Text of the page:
ACUTE RESPIRATORY DISTRESS SYNDROME
Acute Respiratory Distress Syndrome (ARDS) is defined by the acute onset of non-cardiogenic pulmonary edema, hypoxia and the need for mechanical ventilation. In the current pandemic, ARDS is a major complication of coronavirus disease-19 (COVID-19) and is associated with significant long-term morbidity and mortality. Our research focuses on how MSCs and MSC-EVs can regenerate the damaged lung, restore the epithelial-endothelial barrier and restore the bioenergetic health of injured cells.
Acute Respiratory Distress Syndrome
ARDS consists of acute respiratory failure with progressive arterial hypoxia, shortness of breath, and an increased work of breathing, thus requiring most patients to need endotracheal intubation and positive pressure ventilation. Each year in the United States, ARDS affects approximately 200,000 adult patients with a mortality of approximately 40% given that the standard of care is mostly supportive; though these statistics are currently much higher in the present pandemic caused by COVID-19.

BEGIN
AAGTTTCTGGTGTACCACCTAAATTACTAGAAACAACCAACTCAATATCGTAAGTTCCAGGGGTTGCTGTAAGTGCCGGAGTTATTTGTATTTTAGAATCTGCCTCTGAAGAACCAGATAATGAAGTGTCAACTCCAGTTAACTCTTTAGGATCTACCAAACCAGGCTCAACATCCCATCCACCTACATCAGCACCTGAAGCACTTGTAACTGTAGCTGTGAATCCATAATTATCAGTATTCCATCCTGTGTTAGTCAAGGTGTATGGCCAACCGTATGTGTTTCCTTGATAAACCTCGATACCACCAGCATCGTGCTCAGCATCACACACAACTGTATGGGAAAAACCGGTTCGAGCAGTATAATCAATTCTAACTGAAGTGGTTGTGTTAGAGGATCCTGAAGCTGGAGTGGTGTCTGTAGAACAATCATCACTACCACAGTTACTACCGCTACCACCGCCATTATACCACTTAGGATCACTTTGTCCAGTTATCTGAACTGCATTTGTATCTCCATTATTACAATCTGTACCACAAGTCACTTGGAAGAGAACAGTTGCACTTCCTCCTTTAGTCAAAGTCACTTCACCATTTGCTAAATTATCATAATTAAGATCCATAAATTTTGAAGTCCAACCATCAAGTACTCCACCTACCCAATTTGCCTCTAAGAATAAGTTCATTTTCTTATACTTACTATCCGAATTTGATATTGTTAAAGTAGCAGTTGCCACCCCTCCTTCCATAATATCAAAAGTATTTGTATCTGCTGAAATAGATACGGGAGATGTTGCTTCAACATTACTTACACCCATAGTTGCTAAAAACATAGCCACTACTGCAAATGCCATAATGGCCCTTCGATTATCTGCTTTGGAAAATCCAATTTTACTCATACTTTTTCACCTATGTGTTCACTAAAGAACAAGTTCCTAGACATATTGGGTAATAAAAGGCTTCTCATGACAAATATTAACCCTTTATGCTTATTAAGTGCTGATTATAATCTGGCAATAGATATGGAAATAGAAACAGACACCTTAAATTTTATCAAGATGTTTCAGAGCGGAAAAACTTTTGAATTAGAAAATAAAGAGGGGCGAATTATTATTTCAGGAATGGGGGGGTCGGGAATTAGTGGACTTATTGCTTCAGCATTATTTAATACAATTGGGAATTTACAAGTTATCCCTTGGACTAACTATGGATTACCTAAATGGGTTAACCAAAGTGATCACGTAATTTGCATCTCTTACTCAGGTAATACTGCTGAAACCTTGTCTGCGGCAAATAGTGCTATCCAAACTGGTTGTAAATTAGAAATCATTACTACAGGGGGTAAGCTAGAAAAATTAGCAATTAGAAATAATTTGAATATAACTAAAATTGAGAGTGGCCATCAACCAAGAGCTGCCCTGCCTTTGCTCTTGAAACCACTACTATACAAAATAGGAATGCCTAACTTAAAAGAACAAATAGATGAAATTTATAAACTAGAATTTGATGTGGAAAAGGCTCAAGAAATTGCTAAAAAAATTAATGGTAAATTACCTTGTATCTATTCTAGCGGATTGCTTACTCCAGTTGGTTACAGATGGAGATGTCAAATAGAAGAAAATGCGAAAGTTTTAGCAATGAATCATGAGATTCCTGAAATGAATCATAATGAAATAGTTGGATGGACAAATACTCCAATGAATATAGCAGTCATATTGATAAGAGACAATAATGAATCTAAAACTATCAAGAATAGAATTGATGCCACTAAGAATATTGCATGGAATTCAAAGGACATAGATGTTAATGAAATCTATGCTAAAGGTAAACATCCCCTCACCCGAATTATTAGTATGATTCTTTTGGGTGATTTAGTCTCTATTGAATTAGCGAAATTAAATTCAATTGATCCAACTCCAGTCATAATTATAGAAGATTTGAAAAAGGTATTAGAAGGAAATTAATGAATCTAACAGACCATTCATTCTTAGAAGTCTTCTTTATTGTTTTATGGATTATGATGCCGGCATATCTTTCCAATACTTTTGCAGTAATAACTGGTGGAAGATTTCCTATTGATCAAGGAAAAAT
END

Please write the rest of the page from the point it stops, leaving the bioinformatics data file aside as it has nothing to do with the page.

In the acute phase of ARDS (the first 1–6 days), there is interstitial and alveolar edema with accumulation of neutrophils, macrophages and red blood cells with evidence of endothelial and epithelial injury. In the subacute phase (the next 7–14 days), the edema subsides and there is evidence of organ repair with alveolar epithelial type II cell proliferation. In addition, there is infiltration of fibroblasts resulting in collagen deposition. In the chronic phase (after 14 days), the neutrophilic infiltrate resolves and is replaced by mononuclear cells and alveolar macrophages within the alveoli. Furthermore, there is evidence of alveolar epithelial
epithelial repair as well as fibrosis. Recent clinical studies have shown that MSCs are useful to treat patients with ARDS based on their ability to prevent or attenuate the immunopathogenic cytokine storm while also promoting tissue/alveolar repair. Hence, our lab is currently examining ways to optimize MSCs and MSC-EVs for the treatment of ARDS and understanding their mechanisms of action, especially given the implications of ARDS in the setting of COVID-19.